In this context, the questions asked did not cover, for example:

  • Acts of corruption, money laundering or suspicious transactions by those five people with persons other than Azeri PEPs;
  • Illicit dealings by persons other than those five individuals even if with Azeri PEPs and using Pilatus Bank accounts;
  • Whether all was fine and dandy at Pilatus Bank, Mossack Fonseca or Nexia BT or whether the persons named should have used their services at all; or
  • Illicit dealings even by those five individuals (including their Panama companies) or any of them with Azeri PEPs using other bank accounts than those at Pilatus Bank (such as banks in Dubai).

This limitation in scope is important since the summary does include clues about matters that, while not included in the strict terms of reference, provide clues about what we can expect in the other inquiries.

Given that the 1,500-page ‘report’ will include the full testimony of several witnesses we can expect more of these clues and details to emerge about other matters that did not fall within the original scope.

That is unless they are conveniently redacted

Michelle Muscat withLeyla Aliyeva of Azerbaijan, in Malta in 2014.

5. The OPM and the AG are controlling what gets released

At law, a procès-verbal is only made available to the AG. This is because the AG would normally use the evidence and recommendations in it to either investigate further, press charges in Court or otherwise decide what to do with it.

An interested party such as Joseph Muscat – since he filed the original police report – may request the AG for a copy and, if the AG agrees, a copy may typically be provided against payment of a fee. We have neither seen a receipt nor have any details of who paid the fee.

Other people may ask for a copy, but the AG has discretion to refuse. In fact, he has so far refused a request by Opposition Leader Adrian Delia or, generally, to publish the procès-verbal. This refusal has been explained as being the fact that the procès-verbal includes details of witnesses and evidence as well as names of potential suspects.

The problem here is two-fold.

We can expect to see a document that is more heavily redacted than the Enemalta or Vitals documents, but which includes more information than necessary where convenient.

So far, a 49-page extract has been published and paraded by the government as though it is an incontrovertible clean bill of health. It has also been used to accuse others of a frame up, and to discredit any journalist that ever reported any wrong doing, including Daphne Caruana Galizia.

The full procès-verbal will, however, offer a more nuanced picture, with full transcripts of witnesses giving evidence, details of transactions, copies of documents and similar information, rather than the magistrate’s own assessment and highlights of perceived inconsistencies.

The second problem is perhaps more serious. Muscat received a copy as an interested party, but he would not be permitted to disclose that to suspects or other persons which may prejudice further investigation, imperil witnesses or damage other inquiries.

He has promised nevertheless to publish a redacted version of the full report, which is being held at the OPM, a place where people were named in that report and investigated, and which may include evidence relating to matters outside the scope of the inquiry. This means that potentially people such as Keith Schembri, Konrad Mizzi and others have access.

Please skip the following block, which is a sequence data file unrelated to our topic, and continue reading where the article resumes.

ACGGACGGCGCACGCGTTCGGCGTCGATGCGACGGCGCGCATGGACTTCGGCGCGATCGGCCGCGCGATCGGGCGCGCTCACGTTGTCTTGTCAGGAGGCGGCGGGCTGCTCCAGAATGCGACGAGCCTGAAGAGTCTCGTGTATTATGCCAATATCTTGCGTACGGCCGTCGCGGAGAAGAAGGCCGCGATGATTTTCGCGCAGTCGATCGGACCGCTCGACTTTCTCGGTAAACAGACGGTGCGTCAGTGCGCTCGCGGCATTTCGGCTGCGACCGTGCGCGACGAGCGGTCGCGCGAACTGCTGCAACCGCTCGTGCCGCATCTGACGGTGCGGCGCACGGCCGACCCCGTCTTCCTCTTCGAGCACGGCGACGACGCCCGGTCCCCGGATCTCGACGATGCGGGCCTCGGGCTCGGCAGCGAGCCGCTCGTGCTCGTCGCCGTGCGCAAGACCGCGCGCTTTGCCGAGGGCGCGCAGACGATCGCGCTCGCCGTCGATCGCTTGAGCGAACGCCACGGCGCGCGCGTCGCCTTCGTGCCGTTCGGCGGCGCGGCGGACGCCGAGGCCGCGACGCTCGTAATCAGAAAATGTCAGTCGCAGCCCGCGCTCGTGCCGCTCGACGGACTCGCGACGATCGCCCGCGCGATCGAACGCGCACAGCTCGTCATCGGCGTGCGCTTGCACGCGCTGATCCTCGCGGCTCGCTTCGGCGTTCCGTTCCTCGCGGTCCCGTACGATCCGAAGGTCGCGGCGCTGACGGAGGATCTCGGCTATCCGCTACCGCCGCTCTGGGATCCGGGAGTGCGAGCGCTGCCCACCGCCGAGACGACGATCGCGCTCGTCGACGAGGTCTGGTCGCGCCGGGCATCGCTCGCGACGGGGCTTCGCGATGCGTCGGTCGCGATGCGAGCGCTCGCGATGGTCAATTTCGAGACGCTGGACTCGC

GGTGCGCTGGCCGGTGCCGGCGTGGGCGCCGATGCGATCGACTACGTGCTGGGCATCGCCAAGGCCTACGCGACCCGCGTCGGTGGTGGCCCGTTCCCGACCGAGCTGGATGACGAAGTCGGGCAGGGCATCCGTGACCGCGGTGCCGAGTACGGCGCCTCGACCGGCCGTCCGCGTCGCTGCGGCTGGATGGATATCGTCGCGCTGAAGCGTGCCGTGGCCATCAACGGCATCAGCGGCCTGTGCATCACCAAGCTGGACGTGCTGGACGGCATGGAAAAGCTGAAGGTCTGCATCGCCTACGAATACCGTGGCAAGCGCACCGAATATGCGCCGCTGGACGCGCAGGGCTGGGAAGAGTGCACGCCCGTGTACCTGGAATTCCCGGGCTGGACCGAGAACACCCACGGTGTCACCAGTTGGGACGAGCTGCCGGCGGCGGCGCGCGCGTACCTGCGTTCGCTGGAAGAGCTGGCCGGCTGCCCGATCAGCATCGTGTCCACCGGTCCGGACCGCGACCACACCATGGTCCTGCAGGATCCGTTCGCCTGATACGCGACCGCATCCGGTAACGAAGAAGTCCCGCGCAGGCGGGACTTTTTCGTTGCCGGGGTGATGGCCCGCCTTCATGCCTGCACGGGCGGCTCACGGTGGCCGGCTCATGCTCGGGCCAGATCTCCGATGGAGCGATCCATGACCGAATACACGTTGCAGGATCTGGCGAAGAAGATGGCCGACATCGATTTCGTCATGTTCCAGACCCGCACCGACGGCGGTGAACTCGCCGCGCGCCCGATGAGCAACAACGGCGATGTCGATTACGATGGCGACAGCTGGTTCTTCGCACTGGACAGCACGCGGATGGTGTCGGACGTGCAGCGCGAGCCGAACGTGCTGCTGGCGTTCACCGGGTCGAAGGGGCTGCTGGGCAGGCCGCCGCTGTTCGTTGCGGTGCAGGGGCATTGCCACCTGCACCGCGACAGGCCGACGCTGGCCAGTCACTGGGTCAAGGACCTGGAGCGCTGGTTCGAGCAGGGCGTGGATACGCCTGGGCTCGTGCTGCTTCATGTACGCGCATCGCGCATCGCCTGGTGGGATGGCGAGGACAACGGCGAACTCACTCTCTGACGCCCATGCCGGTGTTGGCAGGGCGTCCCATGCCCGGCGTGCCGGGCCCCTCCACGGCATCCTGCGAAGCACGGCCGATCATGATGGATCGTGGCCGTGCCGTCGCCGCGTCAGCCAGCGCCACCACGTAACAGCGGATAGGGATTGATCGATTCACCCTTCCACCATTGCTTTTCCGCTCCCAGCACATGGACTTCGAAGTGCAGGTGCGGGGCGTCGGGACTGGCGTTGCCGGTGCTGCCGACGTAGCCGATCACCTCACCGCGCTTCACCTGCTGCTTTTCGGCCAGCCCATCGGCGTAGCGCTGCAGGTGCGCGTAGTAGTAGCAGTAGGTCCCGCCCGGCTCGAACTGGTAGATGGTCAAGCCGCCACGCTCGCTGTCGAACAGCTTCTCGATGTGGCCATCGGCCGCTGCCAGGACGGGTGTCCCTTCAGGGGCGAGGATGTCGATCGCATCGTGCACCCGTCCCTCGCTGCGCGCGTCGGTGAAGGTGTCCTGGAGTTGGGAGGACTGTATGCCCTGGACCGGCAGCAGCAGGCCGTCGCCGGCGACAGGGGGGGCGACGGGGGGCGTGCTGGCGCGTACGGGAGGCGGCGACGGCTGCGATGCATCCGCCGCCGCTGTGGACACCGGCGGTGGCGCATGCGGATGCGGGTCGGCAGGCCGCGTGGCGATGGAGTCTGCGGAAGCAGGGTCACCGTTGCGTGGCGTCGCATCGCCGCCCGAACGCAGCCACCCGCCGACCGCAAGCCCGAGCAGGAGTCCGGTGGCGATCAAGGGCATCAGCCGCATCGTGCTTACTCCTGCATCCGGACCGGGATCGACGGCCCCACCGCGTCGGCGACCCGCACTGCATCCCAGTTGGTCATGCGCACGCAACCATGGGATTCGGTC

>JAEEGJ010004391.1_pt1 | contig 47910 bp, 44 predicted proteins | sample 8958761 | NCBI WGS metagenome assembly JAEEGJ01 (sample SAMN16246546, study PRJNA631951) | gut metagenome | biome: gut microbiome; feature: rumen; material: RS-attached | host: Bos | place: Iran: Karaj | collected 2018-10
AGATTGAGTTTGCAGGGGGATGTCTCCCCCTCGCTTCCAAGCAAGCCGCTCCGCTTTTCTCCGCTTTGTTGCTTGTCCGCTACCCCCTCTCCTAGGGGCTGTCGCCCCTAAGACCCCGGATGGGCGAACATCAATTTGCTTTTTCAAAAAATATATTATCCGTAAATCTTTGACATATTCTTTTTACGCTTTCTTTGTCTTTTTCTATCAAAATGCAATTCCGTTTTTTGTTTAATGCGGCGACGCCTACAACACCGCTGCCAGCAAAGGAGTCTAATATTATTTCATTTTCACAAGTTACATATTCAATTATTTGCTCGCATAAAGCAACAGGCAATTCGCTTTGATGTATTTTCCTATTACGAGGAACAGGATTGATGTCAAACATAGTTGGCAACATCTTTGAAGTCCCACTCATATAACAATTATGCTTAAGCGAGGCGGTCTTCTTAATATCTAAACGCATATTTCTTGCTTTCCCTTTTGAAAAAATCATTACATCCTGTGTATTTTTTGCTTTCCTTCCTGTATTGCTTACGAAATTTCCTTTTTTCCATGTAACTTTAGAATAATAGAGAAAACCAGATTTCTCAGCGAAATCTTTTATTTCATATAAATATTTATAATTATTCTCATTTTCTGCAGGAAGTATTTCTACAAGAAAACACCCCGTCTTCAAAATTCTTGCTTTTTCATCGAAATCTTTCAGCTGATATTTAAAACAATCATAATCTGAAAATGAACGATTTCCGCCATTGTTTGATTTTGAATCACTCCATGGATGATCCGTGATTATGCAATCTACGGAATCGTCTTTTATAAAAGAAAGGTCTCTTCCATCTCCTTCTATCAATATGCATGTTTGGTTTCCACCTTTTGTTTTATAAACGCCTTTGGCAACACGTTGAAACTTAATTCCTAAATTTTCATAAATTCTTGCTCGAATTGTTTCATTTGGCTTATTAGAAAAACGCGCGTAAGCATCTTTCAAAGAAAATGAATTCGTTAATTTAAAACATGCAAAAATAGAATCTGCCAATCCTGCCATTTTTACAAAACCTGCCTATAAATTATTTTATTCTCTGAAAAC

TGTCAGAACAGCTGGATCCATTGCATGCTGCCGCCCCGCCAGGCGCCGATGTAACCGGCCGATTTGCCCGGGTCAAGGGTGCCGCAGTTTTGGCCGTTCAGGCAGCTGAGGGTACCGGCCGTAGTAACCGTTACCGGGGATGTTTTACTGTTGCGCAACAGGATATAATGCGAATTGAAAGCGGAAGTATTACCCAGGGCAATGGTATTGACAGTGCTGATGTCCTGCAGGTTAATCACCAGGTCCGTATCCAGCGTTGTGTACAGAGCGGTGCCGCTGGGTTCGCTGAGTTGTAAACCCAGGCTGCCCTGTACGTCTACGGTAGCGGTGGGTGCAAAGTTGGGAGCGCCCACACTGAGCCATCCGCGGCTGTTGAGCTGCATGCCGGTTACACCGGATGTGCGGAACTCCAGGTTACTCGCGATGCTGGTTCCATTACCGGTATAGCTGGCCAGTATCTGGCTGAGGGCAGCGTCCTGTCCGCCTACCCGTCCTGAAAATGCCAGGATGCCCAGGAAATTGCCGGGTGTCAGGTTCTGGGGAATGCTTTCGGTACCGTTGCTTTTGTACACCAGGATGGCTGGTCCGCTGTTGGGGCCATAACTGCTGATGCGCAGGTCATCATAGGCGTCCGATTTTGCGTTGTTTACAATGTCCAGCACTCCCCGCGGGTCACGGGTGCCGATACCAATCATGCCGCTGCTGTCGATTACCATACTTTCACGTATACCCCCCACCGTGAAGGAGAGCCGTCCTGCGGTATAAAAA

Also, unless Muscat handles the redaction personally he will need to disclose the full report to others. Further, and this part is key, can we be sure that the 1,500 page report will be redacted fairly?

Muscat has a massive conflict of interest here to ensure that the full report does not include any details or evidence that might cast him or others around him in a bad light. It is that simple.

The Maltese government has aggressively marketed the summary of the inquiry as an unconditional cleansing of the slate. Accordingly, we can expect to see a document that is more heavily redacted than the Enemalta or Vitals documents but which includes more information than necessary where convenient.

The selective and shrewd dripping of information on this inquiry is feeding propaganda that twists the narrative before people are able to digest and question, and even then the key pieces of the puzzle are hidden.


6. The Magistrate does not (in the summary) refer to any form of frame up

The magistrate concluded that the declarations of trust presented by Pierre Portelli to the magistrate and naming Michelle Muscat as the “beneficial owner” of the shares in Egrant were to be deemed a forgery. Why is this?

Under Maltese law a signature is only evidenced if: (a) the signature is witnessed by two persons (or a lawyer) or (b) the person that signed confirms to the magistrate in this case that he or she actually signed (called attestation).

The signatures of Mossack Fonseca sham director Jaqueline Alexander were not witnessed. Also when giving her testimony, Jaqueline Alexander seems to have disavowed the signatures and declarations of trust saying she did not write or drawn up those declarations of trust and that the signatures are not hers.

While this is not entirely surprising given what we know about Mossack Fonseca’s practices as exposed in the Panama Papers, what this meant is that the declarations of trust would, at law, be deemed forgeries since the author is contesting authorship.

We also know that Mossack Fonseca did not always abide by the law including instances of telling clients to forge signatures, back-date documents or sign them in blank.

What is certain is that the magistrate did not have the power or any reason to decide on malicious intent or call anything a “frame up”.